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Palladio's Rome: A Translation of Andrea Palladio's Two Guidebooks to Rome By Vaughan Hart and Peter Hicks, Yale, 285pp. £18.99

Here is another episode in the long later fascination with the antiquities of Rome.

As a publishing project it is delightfully quixotic. The book follows the tall narrow format common for guidebooks today, and the translators suggest that one might carry it round Rome, referring to the various sites it describes. I think this would be seriously frustrating.

There are two books here, bound as one. The first treats Classical antiquities not topographically but in categories such as gates, bridges, hills. But even baths, one of Palladio's favourite types, gets short shrift: all the baths in the city, plus the naumachias 'where they staged naval battles', are polished off in fewer than two pages. Earlier commentators who described Palladio's guidebooks as little more than lists were not entirely wrong. They reveal more about Palladio than about Rome, and describe more about how it was seen in the 16th century than a tourist might need to know.

The split into two is one of the most interesting features of this book. The second part covers churches, not as buildings - Bramante's Tempietto is mentioned in passing without naming the architect - but as stops on a tour of relics and indulgences. I cannot believe that this accurately reects this rational architect's interest in his favourite city. Instead of uncovering an unsuspected vein of superstition in Palladio, it reveals itself as a kind of hack work, calculated for popular appeal. Apparently it succeeded; he had noticed what brought most people into Rome and cashed in on it.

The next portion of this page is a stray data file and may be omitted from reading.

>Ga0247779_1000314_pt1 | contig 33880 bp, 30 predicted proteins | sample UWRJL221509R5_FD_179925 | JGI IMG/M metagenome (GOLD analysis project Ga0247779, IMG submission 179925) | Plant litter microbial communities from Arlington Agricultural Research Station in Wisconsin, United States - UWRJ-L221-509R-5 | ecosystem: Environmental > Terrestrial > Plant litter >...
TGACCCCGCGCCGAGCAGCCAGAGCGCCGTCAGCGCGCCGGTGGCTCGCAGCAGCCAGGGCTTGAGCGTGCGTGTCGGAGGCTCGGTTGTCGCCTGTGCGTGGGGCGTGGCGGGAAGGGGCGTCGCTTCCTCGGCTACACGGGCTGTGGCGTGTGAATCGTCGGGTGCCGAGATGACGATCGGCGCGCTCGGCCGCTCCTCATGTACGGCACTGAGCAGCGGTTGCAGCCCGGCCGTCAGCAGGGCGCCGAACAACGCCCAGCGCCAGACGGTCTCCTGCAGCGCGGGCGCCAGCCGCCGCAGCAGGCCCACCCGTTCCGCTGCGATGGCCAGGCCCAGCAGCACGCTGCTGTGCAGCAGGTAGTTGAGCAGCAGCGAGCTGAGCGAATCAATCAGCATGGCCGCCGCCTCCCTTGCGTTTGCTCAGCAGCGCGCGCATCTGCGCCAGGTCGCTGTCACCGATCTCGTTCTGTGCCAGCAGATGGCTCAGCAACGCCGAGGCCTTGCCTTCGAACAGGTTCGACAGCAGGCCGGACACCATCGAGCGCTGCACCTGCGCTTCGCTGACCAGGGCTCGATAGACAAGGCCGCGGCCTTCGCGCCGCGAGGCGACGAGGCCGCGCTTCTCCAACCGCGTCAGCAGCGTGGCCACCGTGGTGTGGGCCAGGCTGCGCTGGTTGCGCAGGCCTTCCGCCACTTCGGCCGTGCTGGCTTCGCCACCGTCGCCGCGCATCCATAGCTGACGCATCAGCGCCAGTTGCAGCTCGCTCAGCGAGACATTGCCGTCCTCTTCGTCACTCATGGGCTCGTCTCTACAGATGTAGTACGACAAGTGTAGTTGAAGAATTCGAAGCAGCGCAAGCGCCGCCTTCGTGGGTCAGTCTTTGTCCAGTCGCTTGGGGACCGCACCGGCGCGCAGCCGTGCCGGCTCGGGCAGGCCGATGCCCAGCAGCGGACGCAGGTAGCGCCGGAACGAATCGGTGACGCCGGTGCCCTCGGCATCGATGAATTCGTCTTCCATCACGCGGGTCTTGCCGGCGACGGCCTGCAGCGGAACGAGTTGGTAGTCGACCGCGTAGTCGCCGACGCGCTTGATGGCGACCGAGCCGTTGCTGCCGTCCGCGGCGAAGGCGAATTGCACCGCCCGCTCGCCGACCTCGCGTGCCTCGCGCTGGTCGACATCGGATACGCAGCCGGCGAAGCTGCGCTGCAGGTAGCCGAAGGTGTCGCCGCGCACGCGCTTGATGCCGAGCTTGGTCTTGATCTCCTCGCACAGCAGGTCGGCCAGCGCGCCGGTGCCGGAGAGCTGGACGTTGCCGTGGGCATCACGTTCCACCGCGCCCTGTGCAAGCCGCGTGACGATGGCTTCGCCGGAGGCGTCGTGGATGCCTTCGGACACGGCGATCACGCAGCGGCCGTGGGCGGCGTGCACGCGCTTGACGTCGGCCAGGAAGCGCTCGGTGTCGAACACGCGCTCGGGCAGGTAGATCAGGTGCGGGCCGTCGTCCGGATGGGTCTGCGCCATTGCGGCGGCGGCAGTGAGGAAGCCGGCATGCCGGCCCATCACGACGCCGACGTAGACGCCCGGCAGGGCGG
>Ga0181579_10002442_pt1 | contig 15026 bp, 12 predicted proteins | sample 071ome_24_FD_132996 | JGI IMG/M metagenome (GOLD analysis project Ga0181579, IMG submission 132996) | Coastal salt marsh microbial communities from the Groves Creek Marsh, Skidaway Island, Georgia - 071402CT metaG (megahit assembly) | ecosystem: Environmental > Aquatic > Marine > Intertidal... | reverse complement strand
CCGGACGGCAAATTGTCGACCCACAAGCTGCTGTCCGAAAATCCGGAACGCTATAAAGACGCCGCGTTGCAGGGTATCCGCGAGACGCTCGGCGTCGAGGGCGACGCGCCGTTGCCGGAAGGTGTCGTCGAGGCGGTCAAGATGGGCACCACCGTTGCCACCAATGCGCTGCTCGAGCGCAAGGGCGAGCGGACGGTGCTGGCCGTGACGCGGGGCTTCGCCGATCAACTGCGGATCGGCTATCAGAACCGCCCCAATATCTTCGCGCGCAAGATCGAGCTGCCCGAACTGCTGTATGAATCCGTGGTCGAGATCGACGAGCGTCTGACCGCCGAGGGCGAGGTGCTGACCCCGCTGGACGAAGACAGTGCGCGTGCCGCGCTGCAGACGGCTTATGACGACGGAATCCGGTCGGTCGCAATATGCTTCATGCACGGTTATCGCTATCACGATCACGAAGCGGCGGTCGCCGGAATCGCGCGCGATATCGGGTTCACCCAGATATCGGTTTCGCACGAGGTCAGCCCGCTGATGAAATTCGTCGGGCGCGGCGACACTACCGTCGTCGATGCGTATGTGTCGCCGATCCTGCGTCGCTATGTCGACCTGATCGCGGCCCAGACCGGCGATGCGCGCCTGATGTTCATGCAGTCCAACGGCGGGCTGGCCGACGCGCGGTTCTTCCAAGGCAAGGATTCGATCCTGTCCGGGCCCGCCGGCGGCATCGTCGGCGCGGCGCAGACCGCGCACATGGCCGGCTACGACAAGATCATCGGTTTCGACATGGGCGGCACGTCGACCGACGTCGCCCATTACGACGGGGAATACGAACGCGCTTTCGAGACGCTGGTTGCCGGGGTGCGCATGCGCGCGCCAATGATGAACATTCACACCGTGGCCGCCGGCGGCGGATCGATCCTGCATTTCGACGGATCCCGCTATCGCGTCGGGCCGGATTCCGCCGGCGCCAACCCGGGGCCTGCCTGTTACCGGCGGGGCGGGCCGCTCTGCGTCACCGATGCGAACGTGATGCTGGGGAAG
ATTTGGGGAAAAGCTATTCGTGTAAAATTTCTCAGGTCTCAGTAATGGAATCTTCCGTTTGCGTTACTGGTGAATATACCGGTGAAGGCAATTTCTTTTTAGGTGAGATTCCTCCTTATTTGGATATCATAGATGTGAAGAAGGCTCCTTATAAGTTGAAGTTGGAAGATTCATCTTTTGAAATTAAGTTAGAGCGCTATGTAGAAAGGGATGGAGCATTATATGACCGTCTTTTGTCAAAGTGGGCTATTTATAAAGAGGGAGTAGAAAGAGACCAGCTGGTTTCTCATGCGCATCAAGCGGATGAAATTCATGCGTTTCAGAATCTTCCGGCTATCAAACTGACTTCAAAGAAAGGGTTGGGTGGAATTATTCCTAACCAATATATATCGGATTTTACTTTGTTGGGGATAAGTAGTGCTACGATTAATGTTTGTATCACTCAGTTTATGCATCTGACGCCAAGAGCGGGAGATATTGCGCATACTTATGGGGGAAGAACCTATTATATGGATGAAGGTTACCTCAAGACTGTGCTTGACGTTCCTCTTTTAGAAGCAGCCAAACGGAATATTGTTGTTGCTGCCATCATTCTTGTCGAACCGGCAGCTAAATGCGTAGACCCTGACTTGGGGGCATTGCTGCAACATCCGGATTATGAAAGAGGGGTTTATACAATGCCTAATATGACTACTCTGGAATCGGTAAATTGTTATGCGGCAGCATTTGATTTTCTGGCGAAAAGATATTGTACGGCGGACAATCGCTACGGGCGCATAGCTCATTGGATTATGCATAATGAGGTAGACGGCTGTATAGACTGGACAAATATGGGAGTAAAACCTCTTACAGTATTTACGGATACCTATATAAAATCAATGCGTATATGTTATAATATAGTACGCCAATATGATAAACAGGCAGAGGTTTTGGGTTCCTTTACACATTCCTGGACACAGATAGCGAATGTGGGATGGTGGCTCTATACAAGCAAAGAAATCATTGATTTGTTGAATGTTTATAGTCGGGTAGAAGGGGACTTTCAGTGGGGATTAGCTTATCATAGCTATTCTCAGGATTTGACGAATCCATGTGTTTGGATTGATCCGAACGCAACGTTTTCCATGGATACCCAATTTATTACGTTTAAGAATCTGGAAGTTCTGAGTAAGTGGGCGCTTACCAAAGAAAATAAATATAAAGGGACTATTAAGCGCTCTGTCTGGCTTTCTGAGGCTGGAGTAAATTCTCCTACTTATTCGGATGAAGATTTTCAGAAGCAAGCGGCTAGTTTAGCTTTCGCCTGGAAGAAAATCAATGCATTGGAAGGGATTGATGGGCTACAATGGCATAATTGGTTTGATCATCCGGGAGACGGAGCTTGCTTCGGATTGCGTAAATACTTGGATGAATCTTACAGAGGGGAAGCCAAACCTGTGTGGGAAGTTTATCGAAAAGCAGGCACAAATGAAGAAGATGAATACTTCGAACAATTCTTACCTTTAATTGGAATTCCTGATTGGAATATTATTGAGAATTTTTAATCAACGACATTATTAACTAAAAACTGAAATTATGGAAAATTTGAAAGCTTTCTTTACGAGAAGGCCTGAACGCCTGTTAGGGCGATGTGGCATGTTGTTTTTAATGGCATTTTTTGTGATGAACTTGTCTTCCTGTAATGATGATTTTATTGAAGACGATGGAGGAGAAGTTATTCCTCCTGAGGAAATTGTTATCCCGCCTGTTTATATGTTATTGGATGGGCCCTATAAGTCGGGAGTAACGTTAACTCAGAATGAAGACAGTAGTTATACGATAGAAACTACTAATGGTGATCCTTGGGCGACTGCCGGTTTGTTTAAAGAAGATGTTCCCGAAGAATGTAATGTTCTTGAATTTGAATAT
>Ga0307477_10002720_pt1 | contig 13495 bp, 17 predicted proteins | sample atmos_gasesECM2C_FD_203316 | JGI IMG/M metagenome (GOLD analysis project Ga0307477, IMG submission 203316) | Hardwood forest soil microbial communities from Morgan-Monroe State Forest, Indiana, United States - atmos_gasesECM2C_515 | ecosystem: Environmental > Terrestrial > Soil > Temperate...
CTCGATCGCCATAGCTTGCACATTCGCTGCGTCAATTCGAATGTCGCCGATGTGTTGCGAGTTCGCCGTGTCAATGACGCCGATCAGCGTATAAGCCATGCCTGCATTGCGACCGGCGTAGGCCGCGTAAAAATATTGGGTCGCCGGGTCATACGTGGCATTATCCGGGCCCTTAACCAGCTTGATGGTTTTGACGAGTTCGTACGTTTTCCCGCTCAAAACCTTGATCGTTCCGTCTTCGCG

My favourite relics are a little offbeat - a coin from the 30 pieces of silver for which Judas sold Christ (an anti-relic? ) and, from the site of the Crucifixion, a piece of the good thief's cross. Both of these are secreted at San Sebastiano, along with the remains of 174,000 martyrs. The highest number of named saints' bodies is recorded at Santi Apostoli, 20 complete, and a considerable number of further arms, ribs, knees and shoulders.

Were the two pamphlets intended for two distinct markets? I suspect so, and can't see much sign of the 'single Christian vision' common to both that the translators try to conjure up. Palladio's attention even wanders in the Classical section, while there are amusing errors he shared with his contemporaries, like Santa Costanza as a reused pagan building. Its mosaics don't seem very spiritual, but it was nonetheless originally constructed as a Christian mausoleum.

Yale has supplied lavish illustration: current photographs as well as plates from Serlio for many pagan structures; less interesting frontal views for most of the churches. The editors' commentary is often fuller than Palladio's text and packed with information. A full translation of Raphael's famous letter to Pope Leo X about the antique monuments of Rome is included in an appendix - an unexpected and welcome bonus.

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